The Aircrew Training Manual (ATM) and the -10 (Operator’s Manual) will be the foundational-, hobby- and toilet-reading for an IP (as, frankly, they should be for student pilots and pilots in Readiness Level (RL) progression once they arrive at their units). Given the primary task of an IP, a cool head and confident know-how are utterly crucial to success. Instructor Pilots will often get put into situations by the pilots with whom they’re flying that are, in a word, uncomfortable. The reality is that not all pilots who graduate flight school are capable in the aircraft. Furthermore, even experienced and capable pilots can have a bad day during an Annual Proficiency and Readiness Test (APART), whether it’s due to nerves or any other numbers of factors. So having both the confidence AND the ability to make an unsafe situation in the aircraft safe is crucial. And I feel like it goes without saying…but I’ll say it anyways: no small amount of patience is also crucial. Every Aviator in the Army has dealt with IPs who are on both ends of the spectrum of patient instruction. I doubt there’s a one who has had a good experience with an IP who lacks patience. It makes for an uncomfortable, annoying and often downright hostile cockpit. This is not a winning combination.    

army aviation assignments

Given this information, it should be clear just how crucial the SP and the IPs are in the function of an aviation unit in the Army. Without them, there is absolutely no mission capability and, thus, no mission accomplishment. Without them, an aviation unit is utterly moot.  

One last note: SP/IPs are most often the pilots that finish their Army careers with absolutely prodigious flight hours. Because of all of the time they spend flying junior aviators, conducting APARTs and generally running the Commander’s Aviation Training Program, they spend a lot of time at the controls. Flying is literally the bread and butter of their job. It adds up. Quickly. So for the individual wanting to fly, fly, fly…   And as long as there are humans flying, there will be a need for experienced and qualified Instructor Pilots in both the public and private sectors.  

During peacetime and in the garrison environment, these guys will often be given crap by other pilots. They’re the nerds. They get excited about detection ranges, floors, the IR spectrum and other things that generally don’t affect a crew going out to burn a couple bags of gas for a standard training flight (called Continuation Flights). But in a real fight (or in a training fight, like a Combat Training Center rotation), the words they speak suddenly become horribly interesting. Something along the lines of, “So what you’re saying could very well keep me from flying straight into a missile? Or could get me picked up by good guys if I were to get shot down? Then by all means, go on…”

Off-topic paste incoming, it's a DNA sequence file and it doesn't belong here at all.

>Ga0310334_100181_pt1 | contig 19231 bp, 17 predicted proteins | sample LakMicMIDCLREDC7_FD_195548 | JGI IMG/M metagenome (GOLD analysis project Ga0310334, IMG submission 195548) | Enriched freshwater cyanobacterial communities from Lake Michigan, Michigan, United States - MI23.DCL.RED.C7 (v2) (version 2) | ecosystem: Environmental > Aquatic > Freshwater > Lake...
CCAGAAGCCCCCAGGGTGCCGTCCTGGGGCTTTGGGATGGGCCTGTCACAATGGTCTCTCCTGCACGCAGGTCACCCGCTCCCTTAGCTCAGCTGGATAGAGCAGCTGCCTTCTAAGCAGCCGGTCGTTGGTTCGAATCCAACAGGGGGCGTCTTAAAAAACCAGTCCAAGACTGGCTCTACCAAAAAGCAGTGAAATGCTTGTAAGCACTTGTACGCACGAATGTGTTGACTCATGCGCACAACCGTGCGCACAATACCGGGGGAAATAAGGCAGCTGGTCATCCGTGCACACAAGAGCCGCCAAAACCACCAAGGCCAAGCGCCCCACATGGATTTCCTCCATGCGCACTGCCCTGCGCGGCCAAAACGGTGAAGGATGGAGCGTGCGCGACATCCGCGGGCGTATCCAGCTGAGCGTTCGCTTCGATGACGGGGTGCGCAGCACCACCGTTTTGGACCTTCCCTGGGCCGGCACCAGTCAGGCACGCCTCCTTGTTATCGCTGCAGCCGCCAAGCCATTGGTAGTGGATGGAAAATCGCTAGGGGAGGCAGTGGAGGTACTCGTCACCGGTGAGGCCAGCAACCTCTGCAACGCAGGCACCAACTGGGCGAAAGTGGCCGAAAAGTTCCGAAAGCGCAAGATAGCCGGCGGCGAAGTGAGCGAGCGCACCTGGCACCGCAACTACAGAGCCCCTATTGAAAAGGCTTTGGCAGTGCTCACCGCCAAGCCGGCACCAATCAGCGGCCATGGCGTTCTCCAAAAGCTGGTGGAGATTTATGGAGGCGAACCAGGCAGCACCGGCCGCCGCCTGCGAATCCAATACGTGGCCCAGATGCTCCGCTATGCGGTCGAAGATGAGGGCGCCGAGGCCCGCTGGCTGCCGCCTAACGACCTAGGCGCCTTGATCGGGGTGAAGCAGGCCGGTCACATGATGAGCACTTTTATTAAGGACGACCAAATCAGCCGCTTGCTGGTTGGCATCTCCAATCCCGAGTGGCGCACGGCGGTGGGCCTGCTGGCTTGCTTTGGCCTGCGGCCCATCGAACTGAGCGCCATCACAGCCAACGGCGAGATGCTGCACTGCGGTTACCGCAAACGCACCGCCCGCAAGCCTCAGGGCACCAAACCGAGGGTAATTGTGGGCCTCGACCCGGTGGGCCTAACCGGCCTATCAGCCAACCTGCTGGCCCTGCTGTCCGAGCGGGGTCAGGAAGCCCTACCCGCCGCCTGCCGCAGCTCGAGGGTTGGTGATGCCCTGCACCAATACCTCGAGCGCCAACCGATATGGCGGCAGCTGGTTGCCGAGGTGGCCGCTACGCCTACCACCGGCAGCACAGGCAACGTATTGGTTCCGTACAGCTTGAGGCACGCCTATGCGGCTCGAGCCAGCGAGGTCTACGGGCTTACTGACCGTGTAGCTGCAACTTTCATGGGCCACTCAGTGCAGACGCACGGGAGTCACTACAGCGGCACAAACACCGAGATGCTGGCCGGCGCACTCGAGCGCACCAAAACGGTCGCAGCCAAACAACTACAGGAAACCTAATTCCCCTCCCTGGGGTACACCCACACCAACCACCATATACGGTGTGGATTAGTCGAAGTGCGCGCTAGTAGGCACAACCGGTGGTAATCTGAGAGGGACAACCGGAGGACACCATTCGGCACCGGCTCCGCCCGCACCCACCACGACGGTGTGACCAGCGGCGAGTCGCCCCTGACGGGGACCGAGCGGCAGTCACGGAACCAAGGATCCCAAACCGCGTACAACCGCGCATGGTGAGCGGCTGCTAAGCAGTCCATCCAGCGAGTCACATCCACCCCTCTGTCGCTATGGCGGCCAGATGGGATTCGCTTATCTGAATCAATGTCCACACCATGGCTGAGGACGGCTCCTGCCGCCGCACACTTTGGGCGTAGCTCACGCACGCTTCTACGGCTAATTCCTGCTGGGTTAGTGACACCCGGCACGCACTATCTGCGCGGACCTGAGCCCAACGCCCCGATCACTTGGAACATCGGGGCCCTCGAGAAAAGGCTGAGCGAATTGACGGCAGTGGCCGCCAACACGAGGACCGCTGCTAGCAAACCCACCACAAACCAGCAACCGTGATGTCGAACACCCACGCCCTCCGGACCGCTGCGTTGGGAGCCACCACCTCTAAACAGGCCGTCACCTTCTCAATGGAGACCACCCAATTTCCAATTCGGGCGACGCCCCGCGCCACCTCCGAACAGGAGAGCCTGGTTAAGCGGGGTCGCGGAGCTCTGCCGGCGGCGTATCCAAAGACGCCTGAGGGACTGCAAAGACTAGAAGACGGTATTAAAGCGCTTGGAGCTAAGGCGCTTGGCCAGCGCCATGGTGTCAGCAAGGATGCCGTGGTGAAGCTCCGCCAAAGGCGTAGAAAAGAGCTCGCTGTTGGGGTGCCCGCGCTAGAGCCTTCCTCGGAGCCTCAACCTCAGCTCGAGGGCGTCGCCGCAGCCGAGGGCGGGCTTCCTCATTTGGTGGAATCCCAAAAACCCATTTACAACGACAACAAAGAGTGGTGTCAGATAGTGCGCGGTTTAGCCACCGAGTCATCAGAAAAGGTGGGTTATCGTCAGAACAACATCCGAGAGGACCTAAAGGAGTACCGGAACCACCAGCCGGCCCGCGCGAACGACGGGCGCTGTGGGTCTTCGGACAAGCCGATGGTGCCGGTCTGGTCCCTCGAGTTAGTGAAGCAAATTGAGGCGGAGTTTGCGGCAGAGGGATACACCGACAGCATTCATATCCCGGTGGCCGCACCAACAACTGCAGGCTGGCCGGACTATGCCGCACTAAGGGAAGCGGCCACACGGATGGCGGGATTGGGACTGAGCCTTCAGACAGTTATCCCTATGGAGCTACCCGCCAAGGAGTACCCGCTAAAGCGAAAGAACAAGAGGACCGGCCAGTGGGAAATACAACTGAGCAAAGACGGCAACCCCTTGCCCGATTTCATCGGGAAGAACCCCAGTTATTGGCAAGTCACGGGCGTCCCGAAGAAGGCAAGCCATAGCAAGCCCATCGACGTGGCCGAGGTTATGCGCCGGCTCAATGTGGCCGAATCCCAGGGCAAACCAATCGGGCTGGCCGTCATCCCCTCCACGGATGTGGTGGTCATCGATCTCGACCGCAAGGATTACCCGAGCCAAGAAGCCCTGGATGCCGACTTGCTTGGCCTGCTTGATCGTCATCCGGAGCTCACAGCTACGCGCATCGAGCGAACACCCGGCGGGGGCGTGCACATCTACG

army aviation assignments

Much like with Safety, the initial training to become an AMSO is a roughly six-week course with this being very much just the introduction into the field of Aviation Mission Survivability. The opportunities to attend follow-on training, conferences and more will be plentiful. Furthermore, AMSOs will generally be privileged to get their mitts on that treasured Top Secret Clearance. Which is a commodity that’s, admittedly, much more rare among the ranks of Army Aviators than our Air Force comrades. This is because AMSOs, for obvious reasons, need to be closer to the cutting-edge of available information in order to accurately and effectively apply their analyses into mission planning.  

The field of Mission Survivability in Aviation is also a drastically-changing topic, as the Army continues to shift its focus from the Counter-Insurgency (COIN) conflicts of the past two decades, where threat to aviation was relatively low, to the Large-Scale Combat Operations of hopefully never where the threat to aviation assets will be immense. As such, the role of the AMSO has become even more important – as if not getting shot down was ever NOT important – and, particularly for combat or the combat-training environment, utterly critical. A prospective AMSO needs to be the studious type. An insatiable appetite for information and an ability to retain it all and relay it in a way that’s digestible to all of the non-AMSO types within the unit are essential qualities. A good AMSO can make the life of their Commander, along with every other pilot in their unit, more comfortable by degrees.  

Leading into next week…

The general trend you’re seeing is that every one of these tracks is important and essential to the effective combat application of a unit and in the ability of a Commander to do their job. It’s almost as if it was designed that way… Next week we’ll close out the lecture on Functional Tracks. For those who lack the patience to wait that long (who should DEFINITELY not consider becoming IPs), this document can give you a glimpse into functional tracks along with the general outline of an Army Aviator’s career.

<< | < | Week 7 | >  | >>